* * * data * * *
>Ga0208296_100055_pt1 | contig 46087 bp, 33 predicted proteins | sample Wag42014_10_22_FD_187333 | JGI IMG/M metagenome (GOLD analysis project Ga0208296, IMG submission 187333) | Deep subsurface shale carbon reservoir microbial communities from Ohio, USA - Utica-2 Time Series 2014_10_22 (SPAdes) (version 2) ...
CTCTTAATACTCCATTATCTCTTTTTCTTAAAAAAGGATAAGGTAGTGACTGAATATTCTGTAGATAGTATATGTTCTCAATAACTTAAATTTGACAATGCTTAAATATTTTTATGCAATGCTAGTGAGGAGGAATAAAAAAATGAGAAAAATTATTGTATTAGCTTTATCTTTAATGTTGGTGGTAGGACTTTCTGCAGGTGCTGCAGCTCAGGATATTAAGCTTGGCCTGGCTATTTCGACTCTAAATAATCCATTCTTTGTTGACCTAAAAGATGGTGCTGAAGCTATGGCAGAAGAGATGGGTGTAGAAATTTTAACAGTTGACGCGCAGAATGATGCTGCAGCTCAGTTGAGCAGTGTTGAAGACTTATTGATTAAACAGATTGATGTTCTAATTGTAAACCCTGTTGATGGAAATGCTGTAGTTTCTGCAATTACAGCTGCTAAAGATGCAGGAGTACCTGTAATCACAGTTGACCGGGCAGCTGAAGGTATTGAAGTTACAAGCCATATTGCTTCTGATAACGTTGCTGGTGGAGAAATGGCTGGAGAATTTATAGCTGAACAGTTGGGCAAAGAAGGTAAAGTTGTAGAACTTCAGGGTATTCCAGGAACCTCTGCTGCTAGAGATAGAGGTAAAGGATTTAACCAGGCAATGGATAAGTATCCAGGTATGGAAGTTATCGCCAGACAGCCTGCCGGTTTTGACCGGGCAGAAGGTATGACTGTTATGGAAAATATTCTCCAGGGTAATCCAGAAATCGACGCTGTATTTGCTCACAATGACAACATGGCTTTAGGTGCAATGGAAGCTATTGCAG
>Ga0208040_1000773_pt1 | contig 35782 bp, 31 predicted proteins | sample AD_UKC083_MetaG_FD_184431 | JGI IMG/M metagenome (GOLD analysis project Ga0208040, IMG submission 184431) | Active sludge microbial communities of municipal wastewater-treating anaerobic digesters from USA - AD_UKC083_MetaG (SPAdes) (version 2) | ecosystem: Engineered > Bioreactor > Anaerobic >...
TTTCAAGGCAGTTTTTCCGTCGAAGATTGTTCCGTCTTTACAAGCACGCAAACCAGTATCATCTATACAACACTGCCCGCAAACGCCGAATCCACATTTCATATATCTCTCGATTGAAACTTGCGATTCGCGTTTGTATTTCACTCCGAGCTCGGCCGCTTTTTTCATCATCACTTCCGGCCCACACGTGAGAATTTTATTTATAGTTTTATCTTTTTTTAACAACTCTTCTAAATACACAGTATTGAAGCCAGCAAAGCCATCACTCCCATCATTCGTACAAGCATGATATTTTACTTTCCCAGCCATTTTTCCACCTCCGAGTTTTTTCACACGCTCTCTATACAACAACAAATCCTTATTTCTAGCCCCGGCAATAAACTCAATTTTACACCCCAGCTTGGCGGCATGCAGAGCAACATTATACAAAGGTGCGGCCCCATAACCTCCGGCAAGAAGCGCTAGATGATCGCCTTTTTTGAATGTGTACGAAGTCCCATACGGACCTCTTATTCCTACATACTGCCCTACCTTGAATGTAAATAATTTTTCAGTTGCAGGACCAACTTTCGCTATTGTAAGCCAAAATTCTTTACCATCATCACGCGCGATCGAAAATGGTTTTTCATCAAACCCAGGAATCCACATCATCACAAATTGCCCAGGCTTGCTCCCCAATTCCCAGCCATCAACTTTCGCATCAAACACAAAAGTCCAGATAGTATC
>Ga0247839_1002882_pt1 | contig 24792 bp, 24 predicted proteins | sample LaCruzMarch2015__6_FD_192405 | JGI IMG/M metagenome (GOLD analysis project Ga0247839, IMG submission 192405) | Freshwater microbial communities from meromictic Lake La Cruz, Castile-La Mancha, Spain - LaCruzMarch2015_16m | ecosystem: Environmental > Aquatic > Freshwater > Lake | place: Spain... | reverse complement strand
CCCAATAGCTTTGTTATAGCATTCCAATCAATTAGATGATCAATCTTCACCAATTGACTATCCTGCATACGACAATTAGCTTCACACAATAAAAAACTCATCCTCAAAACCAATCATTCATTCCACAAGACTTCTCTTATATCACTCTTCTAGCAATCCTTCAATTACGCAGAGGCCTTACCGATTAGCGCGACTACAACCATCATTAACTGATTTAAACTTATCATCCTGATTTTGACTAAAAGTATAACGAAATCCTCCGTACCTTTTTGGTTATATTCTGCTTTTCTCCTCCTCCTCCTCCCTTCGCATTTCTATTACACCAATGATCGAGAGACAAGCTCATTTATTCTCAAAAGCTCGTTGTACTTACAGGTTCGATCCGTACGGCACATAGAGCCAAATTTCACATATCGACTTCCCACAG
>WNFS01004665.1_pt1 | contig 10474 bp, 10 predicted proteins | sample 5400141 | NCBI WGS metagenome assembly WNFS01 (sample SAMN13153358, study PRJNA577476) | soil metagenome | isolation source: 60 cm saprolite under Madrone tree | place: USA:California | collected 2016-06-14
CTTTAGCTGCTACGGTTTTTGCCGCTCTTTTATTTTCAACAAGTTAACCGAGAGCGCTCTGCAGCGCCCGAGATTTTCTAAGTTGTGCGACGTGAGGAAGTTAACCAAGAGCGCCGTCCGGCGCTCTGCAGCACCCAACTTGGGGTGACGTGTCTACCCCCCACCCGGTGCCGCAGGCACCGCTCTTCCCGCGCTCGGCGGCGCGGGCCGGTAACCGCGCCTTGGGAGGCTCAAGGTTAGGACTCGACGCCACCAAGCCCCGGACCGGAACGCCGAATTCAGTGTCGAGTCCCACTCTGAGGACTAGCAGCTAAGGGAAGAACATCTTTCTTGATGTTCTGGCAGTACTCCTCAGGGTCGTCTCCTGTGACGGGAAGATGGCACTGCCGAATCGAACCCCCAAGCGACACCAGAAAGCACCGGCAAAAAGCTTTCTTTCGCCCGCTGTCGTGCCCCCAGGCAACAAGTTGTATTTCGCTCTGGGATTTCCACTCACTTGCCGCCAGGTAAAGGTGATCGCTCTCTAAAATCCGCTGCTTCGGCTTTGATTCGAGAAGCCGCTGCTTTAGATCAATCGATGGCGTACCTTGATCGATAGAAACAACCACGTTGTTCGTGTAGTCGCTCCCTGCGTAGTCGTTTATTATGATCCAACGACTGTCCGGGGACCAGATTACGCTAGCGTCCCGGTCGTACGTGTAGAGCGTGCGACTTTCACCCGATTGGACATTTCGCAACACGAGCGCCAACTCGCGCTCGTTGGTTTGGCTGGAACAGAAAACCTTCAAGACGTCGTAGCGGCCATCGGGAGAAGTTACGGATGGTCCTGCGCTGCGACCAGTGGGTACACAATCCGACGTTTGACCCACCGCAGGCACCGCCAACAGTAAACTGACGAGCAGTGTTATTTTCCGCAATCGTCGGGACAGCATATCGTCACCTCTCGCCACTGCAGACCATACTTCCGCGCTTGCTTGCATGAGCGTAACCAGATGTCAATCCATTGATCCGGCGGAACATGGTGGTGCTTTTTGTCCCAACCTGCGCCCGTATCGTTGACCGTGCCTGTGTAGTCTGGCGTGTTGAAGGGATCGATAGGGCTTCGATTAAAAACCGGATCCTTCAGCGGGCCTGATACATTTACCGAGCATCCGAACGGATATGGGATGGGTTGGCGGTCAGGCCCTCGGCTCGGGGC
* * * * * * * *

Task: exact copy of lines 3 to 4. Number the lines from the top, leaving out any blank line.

>Ga0208040_1000773_pt1 | contig 35782 bp, 31 predicted proteins | sample AD_UKC083_MetaG_FD_184431 | JGI IMG/M metagenome (GOLD analysis project Ga0208040, IMG submission 184431) | Active sludge microbial communities of municipal wastewater-treating anaerobic digesters from USA - AD_UKC083_MetaG (SPAdes) (version 2) | ecosystem: Engineered > Bioreactor > Anaerobic >...
TTTCAAGGCAGTTTTTCCGTCGAAGATTGTTCCGTCTTTACAAGCACGCAAACCAGTATCATCTATACAACACTGCCCGCAAACGCCGAATCCACATTTCATATATCTCTCGATTGAAACTTGCGATTCGCGTTTGTATTTCACTCCGAGCTCGGCCGCTTTTTTCATCATCACTTCCGGCCCACACGTGAGAATTTTATTTATAGTTTTATCTTTTTTTAACAACTCTTCTAAATACACAGTATTGAAGCCAGCAAAGCCATCACTCCCATCATTCGTACAAGCATGATATTTTACTTTCCCAGCCATTTTTCCACCTCCGAGTTTTTTCACACGCTCTCTATACAACAACAAATCCTTATTTCTAGCCCCGGCAATAAACTCAATTTTACACCCCAGCTTGGCGGCATGCAGAGCAACATTATACAAAGGTGCGGCCCCATAACCTCCGGCAAGAAGCGCTAGATGATCGCCTTTTTTGAATGTGTACGAAGTCCCATACGGACCTCTTATTCCTACATACTGCCCTACCTTGAATGTAAATAATTTTTCAGTTGCAGGACCAACTTTCGCTATTGTAAGCCAAAATTCTTTACCATCATCACGCGCGATCGAAAATGGTTTTTCATCAAACCCAGGAATCCACATCATCACAAATTGCCCAGGCTTGCTCCCCAATTCCCAGCCATCAACTTTCGCATCAAACACAAAAGTCCAGATAGTATC